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README Parser Parser.LowLevel

Parser.LanguageKit

Variables

variable : (Char -> Bool) -> (Char -> Bool) -> Set String -> Parser String

Create a parser for variables. It takes two Char checkers. The first one is for the first character. The second one is for all the other characters.

In Elm, we distinguish between upper and lower case variables, so we can do something like this:

import Char
import Parser exposing (..)
import Parser.LanguageKit exposing (variable)
import Set

lowVar : Parser String
lowVar =
  variable Char.isLower isVarChar keywords

capVar : Parser String
capVar =
  variable Char.isUpper isVarChar keywords

isVarChar : Char -> Bool
isVarChar char =
  Char.isLower char
  || Char.isUpper char
  || Char.isDigit char
  || char == '_'

keywords : Set.Set String
keywords =
  Set.fromList [ "let", "in", "case", "of" ]

Lists, records, and that sort of thing

list : Parser () -> Parser a -> Parser (List a)

Parse a comma-separated list like [ 1, 2, 3 ]. You provide a parser for the spaces and for the list items. So if you want to parse a list of integers, you would say:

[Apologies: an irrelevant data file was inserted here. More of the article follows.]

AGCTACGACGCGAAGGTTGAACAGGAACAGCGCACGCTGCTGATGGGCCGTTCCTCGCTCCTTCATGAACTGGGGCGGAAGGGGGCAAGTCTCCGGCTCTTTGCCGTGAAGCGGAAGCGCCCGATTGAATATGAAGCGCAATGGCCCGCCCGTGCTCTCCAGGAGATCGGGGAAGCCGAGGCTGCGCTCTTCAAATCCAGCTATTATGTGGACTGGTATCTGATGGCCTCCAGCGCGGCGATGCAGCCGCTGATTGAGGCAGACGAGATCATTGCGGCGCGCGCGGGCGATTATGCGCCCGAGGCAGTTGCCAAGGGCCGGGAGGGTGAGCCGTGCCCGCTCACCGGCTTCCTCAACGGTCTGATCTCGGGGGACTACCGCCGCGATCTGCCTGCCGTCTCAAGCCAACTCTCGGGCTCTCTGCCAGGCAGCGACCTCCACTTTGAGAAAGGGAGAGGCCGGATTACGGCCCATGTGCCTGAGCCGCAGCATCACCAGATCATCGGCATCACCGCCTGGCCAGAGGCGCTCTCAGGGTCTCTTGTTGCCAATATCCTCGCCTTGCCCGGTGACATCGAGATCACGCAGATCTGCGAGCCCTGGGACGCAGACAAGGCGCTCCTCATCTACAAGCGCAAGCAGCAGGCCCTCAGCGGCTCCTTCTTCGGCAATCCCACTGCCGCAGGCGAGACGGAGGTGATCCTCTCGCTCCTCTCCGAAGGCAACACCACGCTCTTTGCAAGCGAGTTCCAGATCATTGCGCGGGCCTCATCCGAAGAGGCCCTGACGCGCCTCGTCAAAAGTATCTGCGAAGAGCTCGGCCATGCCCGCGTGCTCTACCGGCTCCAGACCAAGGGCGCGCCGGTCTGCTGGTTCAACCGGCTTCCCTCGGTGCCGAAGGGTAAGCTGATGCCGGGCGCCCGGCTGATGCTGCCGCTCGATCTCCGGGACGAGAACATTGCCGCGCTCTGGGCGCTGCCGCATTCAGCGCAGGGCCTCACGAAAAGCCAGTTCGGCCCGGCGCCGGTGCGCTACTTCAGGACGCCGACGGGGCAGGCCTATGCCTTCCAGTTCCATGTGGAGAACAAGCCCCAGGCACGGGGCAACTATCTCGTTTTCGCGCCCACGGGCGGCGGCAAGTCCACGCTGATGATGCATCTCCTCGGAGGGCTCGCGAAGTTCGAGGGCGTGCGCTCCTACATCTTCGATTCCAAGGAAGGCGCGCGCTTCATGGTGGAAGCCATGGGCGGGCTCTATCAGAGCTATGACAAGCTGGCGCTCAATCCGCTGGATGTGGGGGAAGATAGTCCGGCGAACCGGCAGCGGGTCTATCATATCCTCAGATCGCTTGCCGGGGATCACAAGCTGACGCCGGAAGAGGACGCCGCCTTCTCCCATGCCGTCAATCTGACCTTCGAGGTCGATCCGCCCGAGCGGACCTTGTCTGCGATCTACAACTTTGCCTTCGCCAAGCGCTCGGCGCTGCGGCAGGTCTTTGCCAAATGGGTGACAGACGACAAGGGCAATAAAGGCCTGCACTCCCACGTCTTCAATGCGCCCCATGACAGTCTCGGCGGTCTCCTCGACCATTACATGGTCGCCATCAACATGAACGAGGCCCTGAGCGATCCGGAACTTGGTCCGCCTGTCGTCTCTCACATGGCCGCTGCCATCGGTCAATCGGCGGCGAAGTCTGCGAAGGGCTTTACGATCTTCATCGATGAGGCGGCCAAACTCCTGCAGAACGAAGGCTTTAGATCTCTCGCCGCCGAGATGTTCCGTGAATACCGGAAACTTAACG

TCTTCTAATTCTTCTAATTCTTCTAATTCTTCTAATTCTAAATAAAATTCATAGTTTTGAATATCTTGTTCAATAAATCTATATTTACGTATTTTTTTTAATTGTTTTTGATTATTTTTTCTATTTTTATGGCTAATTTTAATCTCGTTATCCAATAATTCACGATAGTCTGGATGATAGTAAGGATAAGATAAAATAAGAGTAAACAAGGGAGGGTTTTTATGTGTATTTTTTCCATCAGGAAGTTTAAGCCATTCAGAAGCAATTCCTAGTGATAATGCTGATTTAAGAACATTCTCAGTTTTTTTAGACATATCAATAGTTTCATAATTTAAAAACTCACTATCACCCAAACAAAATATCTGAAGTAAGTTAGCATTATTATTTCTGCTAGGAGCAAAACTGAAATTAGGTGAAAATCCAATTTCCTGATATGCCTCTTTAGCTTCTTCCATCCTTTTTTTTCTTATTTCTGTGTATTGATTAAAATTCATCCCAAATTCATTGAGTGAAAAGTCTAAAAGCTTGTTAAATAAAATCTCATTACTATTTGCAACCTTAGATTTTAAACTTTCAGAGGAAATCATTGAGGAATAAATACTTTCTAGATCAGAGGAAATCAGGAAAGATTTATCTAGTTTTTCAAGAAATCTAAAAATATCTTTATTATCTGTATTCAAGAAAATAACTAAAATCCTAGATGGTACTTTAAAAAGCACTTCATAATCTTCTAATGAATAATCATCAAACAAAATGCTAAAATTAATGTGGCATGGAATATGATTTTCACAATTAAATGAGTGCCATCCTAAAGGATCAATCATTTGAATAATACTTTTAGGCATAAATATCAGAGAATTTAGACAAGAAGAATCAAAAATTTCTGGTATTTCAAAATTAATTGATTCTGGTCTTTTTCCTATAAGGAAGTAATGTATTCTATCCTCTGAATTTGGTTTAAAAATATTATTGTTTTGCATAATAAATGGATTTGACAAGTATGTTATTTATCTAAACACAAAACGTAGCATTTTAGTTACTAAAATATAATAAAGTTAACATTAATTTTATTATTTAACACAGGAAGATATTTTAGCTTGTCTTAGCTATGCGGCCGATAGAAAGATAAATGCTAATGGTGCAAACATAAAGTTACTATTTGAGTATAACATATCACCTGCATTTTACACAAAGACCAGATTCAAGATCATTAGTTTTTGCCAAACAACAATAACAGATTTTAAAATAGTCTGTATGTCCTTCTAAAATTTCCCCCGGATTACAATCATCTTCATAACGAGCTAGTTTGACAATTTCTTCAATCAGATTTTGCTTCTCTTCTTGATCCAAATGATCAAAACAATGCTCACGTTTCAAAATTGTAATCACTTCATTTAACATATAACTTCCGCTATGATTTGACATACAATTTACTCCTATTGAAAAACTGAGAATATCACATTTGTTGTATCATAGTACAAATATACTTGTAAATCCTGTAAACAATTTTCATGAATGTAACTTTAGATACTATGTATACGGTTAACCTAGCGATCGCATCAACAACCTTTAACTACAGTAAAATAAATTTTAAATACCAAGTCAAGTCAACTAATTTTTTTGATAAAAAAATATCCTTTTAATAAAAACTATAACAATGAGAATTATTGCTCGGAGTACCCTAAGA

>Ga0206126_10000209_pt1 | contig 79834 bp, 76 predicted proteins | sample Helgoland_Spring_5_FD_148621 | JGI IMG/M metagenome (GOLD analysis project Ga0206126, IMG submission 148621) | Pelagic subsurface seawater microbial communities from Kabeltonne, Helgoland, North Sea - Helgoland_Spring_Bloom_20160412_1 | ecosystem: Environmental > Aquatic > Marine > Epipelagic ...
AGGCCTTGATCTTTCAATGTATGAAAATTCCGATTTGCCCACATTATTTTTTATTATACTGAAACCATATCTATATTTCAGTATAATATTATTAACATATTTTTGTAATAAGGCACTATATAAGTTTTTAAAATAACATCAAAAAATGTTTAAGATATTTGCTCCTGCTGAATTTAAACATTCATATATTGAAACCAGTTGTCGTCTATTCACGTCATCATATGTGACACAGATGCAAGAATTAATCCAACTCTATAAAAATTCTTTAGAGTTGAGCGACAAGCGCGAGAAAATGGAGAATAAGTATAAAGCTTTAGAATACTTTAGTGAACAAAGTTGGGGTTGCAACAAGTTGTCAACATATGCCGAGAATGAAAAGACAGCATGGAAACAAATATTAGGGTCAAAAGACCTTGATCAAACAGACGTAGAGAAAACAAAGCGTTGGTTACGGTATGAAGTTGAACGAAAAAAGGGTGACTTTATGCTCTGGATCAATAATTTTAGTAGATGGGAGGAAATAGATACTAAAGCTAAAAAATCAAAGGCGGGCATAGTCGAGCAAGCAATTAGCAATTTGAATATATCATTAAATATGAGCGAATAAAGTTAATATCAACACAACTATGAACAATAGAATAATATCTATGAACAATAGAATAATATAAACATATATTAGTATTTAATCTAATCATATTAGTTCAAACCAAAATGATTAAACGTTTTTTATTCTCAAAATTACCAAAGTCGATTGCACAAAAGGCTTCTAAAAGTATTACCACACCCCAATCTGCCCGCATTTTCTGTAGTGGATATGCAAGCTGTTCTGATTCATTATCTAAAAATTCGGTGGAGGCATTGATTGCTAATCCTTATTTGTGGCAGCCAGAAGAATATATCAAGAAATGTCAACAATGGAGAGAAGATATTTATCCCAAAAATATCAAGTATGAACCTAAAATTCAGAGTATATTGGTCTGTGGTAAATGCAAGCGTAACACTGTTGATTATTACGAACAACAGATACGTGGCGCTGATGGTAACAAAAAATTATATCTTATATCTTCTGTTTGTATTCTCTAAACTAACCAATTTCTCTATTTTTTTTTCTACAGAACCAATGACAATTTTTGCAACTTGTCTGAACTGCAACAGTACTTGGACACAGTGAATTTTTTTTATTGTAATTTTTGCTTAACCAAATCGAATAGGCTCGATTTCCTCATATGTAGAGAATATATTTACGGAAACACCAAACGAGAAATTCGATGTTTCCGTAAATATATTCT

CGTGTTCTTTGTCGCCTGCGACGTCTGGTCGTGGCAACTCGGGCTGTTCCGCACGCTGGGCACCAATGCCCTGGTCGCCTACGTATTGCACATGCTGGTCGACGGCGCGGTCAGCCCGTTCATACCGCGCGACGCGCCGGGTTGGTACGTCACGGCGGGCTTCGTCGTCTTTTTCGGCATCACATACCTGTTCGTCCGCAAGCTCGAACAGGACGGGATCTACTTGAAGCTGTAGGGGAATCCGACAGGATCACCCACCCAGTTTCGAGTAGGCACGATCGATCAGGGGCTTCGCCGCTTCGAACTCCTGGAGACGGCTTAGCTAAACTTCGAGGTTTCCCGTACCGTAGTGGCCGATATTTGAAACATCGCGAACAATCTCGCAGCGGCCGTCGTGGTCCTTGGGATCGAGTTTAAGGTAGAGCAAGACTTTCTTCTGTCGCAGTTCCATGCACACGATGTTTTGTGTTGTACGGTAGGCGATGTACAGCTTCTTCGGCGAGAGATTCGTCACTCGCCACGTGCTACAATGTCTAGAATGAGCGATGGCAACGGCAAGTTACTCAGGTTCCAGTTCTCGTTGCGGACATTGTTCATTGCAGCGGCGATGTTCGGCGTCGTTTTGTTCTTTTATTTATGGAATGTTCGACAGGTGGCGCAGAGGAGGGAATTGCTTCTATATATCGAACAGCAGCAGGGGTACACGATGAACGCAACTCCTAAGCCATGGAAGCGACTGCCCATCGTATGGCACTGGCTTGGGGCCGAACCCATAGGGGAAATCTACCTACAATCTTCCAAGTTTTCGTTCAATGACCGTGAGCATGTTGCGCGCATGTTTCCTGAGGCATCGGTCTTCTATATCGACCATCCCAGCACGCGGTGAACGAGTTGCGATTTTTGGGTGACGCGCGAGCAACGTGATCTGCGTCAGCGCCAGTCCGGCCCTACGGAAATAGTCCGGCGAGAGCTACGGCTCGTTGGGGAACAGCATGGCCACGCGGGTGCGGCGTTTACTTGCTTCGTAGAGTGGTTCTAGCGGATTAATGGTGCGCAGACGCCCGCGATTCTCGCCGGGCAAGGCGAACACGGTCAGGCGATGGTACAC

import Parser exposing (Parser)
import Parser.LanguageKit as Parser

intList : Parser (List Int)
intList =
  Parser.list spaces Parser.int

spaces : Parser ()
spaces =
  Parser.ignore zeroOrMore (\char -> char == ' ')

-- run intList "[]"            == Ok []
-- run intList "[ ]"           == Ok []
-- run intList "[1,2,3]"       == Ok [1,2,3]
-- run intList "[ 1, 2, 3 ]"   == Ok [1,2,3]
-- run intList "[ 1 , 2 , 3 ]" == Ok [1,2,3]
-- run intList "[ 1, 2, 3, ]"  == Err ...
-- run intList "[, 1, 2, 3 ]"  == Err ...

Note: If you want trailing commas, check out the sequence function.

record : Parser () -> Parser a -> Parser (List a)

Help parse records like { a = 2, b = 2 }. You provide a parser for the spaces and for the list items, you might say:

import Parser exposing ( Parser, (|.), (|=), zeroOrMore )
import Parser.LanguageKit as Parser

record : Parser (List (String, Int))
record =
  Parser.record spaces field

field : Parser (String, Int)
field =
  Parser.succeed (,)
    |= lowVar
    |. spaces
    |. Parser.symbol "="
    |. spaces
    |= int

spaces : Parser ()
spaces =
  Parser.ignore zeroOrMore (\char -> char == ' ')